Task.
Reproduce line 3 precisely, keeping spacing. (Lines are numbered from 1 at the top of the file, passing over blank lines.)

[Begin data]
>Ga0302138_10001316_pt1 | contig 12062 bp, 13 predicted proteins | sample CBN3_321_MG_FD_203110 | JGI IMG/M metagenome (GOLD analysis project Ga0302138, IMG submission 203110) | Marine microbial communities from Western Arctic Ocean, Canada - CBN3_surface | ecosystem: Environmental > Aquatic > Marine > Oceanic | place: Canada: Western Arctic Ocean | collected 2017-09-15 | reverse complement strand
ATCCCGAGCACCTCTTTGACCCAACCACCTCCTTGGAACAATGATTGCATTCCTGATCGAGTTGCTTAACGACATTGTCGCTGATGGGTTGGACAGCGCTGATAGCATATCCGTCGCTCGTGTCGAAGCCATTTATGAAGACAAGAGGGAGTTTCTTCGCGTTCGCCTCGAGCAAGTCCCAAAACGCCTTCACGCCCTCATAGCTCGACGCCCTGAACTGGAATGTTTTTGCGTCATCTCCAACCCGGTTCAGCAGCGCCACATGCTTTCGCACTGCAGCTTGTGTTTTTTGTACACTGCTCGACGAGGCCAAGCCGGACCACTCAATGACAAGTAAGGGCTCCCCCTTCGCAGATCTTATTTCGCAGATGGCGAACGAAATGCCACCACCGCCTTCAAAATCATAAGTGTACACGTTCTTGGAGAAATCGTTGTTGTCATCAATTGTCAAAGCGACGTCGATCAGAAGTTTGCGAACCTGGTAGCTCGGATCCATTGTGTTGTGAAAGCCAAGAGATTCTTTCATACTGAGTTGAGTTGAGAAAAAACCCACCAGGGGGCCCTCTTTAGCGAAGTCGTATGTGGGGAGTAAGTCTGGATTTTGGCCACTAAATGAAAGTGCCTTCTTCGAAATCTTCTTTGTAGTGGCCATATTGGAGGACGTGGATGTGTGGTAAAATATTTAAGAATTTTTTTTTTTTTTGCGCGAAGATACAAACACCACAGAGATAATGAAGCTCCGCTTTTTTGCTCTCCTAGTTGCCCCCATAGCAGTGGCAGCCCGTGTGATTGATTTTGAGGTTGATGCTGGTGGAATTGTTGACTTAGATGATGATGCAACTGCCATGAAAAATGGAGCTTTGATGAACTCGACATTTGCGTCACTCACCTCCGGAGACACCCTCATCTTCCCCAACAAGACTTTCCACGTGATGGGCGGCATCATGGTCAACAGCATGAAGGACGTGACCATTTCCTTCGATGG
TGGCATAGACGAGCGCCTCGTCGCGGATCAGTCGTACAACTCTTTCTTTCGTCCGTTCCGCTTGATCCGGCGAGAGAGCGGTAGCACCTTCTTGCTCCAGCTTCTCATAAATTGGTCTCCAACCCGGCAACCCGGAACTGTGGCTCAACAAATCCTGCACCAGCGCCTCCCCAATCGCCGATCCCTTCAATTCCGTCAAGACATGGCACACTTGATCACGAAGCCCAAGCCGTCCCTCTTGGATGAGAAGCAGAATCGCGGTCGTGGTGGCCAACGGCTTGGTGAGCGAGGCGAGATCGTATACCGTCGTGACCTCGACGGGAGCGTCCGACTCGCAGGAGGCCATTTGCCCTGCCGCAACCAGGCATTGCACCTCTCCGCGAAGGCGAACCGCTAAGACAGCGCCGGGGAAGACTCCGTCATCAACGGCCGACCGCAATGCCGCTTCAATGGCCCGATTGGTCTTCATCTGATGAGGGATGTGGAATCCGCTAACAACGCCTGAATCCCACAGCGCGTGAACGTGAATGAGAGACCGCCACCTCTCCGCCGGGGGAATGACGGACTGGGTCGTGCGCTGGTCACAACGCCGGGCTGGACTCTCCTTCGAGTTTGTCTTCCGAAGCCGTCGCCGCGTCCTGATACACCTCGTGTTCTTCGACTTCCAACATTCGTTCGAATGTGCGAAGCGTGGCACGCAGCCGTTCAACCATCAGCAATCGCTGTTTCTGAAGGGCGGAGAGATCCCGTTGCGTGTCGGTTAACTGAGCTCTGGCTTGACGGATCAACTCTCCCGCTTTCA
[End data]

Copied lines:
TGGCATAGACGAGCGCCTCGTCGCGGATCAGTCGTACAACTCTTTCTTTCGTCCGTTCCGCTTGATCCGGCGAGAGAGCGGTAGCACCTTCTTGCTCCAGCTTCTCATAAATTGGTCTCCAACCCGGCAACCCGGAACTGTGGCTCAACAAATCCTGCACCAGCGCCTCCCCAATCGCCGATCCCTTCAATTCCGTCAAGACATGGCACACTTGATCACGAAGCCCAAGCCGTCCCTCTTGGATGAGAAGCAGAATCGCGGTCGTGGTGGCCAACGGCTTGGTGAGCGAGGCGAGATCGTATACCGTCGTGACCTCGACGGGAGCGTCCGACTCGCAGGAGGCCATTTGCCCTGCCGCAACCAGGCATTGCACCTCTCCGCGAAGGCGAACCGCTAAGACAGCGCCGGGGAAGACTCCGTCATCAACGGCCGACCGCAATGCCGCTTCAATGGCCCGATTGGTCTTCATCTGATGAGGGATGTGGAATCCGCTAACAACGCCTGAATCCCACAGCGCGTGAACGTGAATGAGAGACCGCCACCTCTCCGCCGGGGGAATGACGGACTGGGTCGTGCGCTGGTCACAACGCCGGGCTGGACTCTCCTTCGAGTTTGTCTTCCGAAGCCGTCGCCGCGTCCTGATACACCTCGTGTTCTTCGACTTCCAACATTCGTTCGAATGTGCGAAGCGTGGCACGCAGCCGTTCAACCATCAGCAATCGCTGTTTCTGAAGGGCGGAGAGATCCCGTTGCGTGTCGGTTAACTGAGCTCTGGCTTGACGGATCAACTCTCCCGCTTTCA